St. Thomas Playhouse will present a musical for the whole family in its production of “My Fair Lady” from Oct. 17-20 at the nexStage Theatre in Ketchum. The performance will feature a 50-person cast composed of actors of all ages. Shows will start at 7 p.m. nightly.
Based on George Bernard Shaw’s play “Pygmalion,” “My Fair Lady” is a well-known musical that explores, humorously, the social boundaries that constricted the plight of the poor. Centering around the transformation of the play’s female protagonist Eliza Doolittle (played by Melodie Taylor Mauldin), the musical playfully follows her emergence from poverty to the performance of a sophisticated aristocrat.
“It’s about a woman who was trying to move out of her class, not because she felt that those people were happier, but because she had a goal and there was something that she wanted,” Mauldin said. “She was nervy enough as a woman in that era to step up. I believe everyone has a little Eliza Doolittle in them, and that there’s something they want and have to figure out how to get.”
Directed by R.L. Rowsey, the musical will be presented through the eyes of a young girl reading a story.
“Kids dream so easily. If we can all be a little kid-like as we look at the scenery, we look at it differently, too,” Rowsey said. “She may have her own questions of self-worth, and watching her observe this story is interesting.”
Challenging social perspectives is an underlying theme of the performance, which involves commentary about female independence.
“It’s a story about a down-on-her-luck little gutter snipe who becomes the beautiful magical princess,” Rowsey said. “It is also very much about class structure, and how people move in these structures. We are determined to show everyone as a collective, and especially that those from the lower class are happier and want to take care of each other.”
The musical has required some adjustment on the part of the actors in terms of having to adopt a British dialect. And given the variety of dialects in the piece—from upper-class to cockney—“My Fair Lady” dabbles in socio-linguistics—how one talks reflects one’s place in society. This has changed the way some of the actors have thought about speech.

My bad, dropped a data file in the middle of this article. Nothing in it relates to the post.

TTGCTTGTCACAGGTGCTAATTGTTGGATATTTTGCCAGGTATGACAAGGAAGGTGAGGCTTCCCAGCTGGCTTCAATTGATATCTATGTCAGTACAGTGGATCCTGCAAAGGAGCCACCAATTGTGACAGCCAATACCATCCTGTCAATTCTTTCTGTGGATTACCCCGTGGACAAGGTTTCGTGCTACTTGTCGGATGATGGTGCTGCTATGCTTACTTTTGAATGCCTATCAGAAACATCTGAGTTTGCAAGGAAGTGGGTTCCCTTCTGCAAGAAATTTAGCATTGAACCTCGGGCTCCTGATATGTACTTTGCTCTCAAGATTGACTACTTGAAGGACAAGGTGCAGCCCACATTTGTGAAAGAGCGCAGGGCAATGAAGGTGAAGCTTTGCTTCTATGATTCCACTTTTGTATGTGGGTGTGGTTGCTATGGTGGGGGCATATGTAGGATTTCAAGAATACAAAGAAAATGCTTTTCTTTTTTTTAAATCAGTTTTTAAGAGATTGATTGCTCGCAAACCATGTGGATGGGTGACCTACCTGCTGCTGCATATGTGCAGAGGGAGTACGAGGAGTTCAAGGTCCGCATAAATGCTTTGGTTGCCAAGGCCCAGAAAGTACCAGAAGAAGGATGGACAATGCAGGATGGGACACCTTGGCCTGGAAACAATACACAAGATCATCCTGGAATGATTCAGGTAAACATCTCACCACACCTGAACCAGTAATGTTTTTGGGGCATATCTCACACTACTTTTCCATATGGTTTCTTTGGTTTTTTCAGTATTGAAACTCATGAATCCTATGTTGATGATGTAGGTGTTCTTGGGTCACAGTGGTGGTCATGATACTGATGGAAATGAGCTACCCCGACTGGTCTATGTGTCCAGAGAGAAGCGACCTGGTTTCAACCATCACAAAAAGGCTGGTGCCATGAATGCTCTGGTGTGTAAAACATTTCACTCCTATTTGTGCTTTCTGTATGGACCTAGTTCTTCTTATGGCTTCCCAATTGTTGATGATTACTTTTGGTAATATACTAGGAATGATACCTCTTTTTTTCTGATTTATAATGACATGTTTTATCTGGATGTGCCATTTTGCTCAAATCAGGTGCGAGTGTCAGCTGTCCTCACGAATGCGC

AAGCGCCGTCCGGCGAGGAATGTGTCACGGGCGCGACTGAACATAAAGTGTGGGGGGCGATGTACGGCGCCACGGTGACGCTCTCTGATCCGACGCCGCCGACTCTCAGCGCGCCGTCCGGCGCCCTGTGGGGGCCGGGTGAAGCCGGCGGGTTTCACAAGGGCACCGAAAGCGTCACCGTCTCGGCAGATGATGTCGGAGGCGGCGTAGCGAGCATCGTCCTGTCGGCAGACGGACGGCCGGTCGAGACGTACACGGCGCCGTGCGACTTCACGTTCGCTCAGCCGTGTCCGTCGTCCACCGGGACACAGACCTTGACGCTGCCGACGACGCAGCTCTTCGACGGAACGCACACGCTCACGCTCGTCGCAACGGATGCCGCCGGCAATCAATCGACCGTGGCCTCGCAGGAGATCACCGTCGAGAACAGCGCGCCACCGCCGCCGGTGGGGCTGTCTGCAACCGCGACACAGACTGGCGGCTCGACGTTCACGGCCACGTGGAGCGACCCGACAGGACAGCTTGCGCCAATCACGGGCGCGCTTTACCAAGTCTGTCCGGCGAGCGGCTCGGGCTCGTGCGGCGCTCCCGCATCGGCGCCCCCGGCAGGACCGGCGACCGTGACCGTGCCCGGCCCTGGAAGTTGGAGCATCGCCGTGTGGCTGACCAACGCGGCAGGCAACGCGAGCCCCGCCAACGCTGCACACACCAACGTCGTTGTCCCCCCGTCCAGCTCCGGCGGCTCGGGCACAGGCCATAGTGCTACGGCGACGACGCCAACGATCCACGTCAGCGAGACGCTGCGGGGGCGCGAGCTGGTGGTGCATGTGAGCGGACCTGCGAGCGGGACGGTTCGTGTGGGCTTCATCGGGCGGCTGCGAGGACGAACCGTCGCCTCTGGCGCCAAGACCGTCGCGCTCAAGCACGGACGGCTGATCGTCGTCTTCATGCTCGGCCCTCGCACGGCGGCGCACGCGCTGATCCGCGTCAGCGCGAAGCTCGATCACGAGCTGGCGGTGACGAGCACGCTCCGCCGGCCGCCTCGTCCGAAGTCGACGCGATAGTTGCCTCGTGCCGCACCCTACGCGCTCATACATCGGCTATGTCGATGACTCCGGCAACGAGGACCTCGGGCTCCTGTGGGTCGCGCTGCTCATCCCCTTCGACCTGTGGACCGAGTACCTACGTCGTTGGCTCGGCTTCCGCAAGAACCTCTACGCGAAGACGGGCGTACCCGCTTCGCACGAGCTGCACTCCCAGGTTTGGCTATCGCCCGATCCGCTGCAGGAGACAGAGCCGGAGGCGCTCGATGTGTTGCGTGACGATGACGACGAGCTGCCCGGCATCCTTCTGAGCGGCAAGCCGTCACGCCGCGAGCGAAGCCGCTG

“It’s a story about a down-on-her-luck little gutter snipe who becomes the beautiful magical princess.”
“If you dissect the dialogue, there’s so much there,” Mauldin said. “It’s like learning a new language, and there are powerful messages in the script.”
Constructed in a simple space at the nexStage, this production will be different from what audiences may be used to.
“What R.L. has done has created a framework that causes the audience to go with it and imagine, fill in things and discover,” Mauldin said.
The set resembles an old, abandoned ballroom, transforming as the plot progresses.
“It’s a little old and dusty and things are covered up,” Rowsey said. “Little by little, things come to life as it becomes rediscovered.”
As a community-driven project, the production showcases actors of various ages and backgrounds.
“This is an opportunity for someone who doesn’t usually do plays to have that chance to step out into the lights,” Rowsey said.
Cast member Sara Gorby, St. Thomas Playhouse education and production director, said the diversity of the cast helps the production.
“It’s just great to get all of these people together,” she said. “Everyone’s perspective is important to the overall picture.”
Choreographed by actor and dancer Peter Burke, “My Fair Lady” includes dancing and singing among multi-generational participants, giving a sense of playful fun to each rehearsal.
“I wasn’t sure what to expect from the play, or prepared for how much fun it has been,” Rowsey said. “There has been a lot of laughter and creating.”
Directing grade-school and adult participants hasn’t always been easy, Rowsey said.
“Working with this many people is a great challenge, but it’s fun,” he said.
This performance will mark the 12th year of St. Thomas Playhouse’s production of a multi-generational family musical. As an outreach to St. Thomas Episcopal Church, the tradition celebrates diversity in the community.
“We are excited about the opportunity to bring every walk of life, every spiritual faith, every person in the community together to share a story where we can find common ground and can relate,” Gorby said. “Our hope is that we can include a wide variety of people around the table collaborating on a really awesome story.”
Including the participation of the Wood River High School orchestra, the entire production is a community-wide effort.
“Hundreds of people touch the play,” Rowsey said. “Between donated set items, dialect coaches and costume production, we are fortunate to be helped by so many.”
Exploring the age old message of transformation, the cast hopes that the audience will reassess themselves and change how they think about each other.
“This is a social theme that doesn’t go away,” Mauldin said.
As the play’s characters have worked their way into the actors’ personal lives, they have noticed a change within themselves as well.
“For some reason, we choose to put people in categories and boxes, so when we see someone trying to move up or around these constructs, we just have ask what their motivation is,” Mauldin said.
She said the play is “not about the costumes or the set, it’s really about the people and the feelings and the connections.”
Since much of the audience may know the lyrics and the songs by heart, the cast expects to hear some of their viewers singing along.
“We hope that people discover something new about themselves and have a great time,” Rowsey said.
Friday, Oct. 18, is the Gala Benefit for the H. Edward Bilkey Memorial Scholarship Fund with tickets starting at $15 for 13-18. Adults $45 and reserved $75.
For shows Thursday, Oct. 17, and Saturday and Sunday, Oct. 19 and 20, tickets are $25, $15 and $10.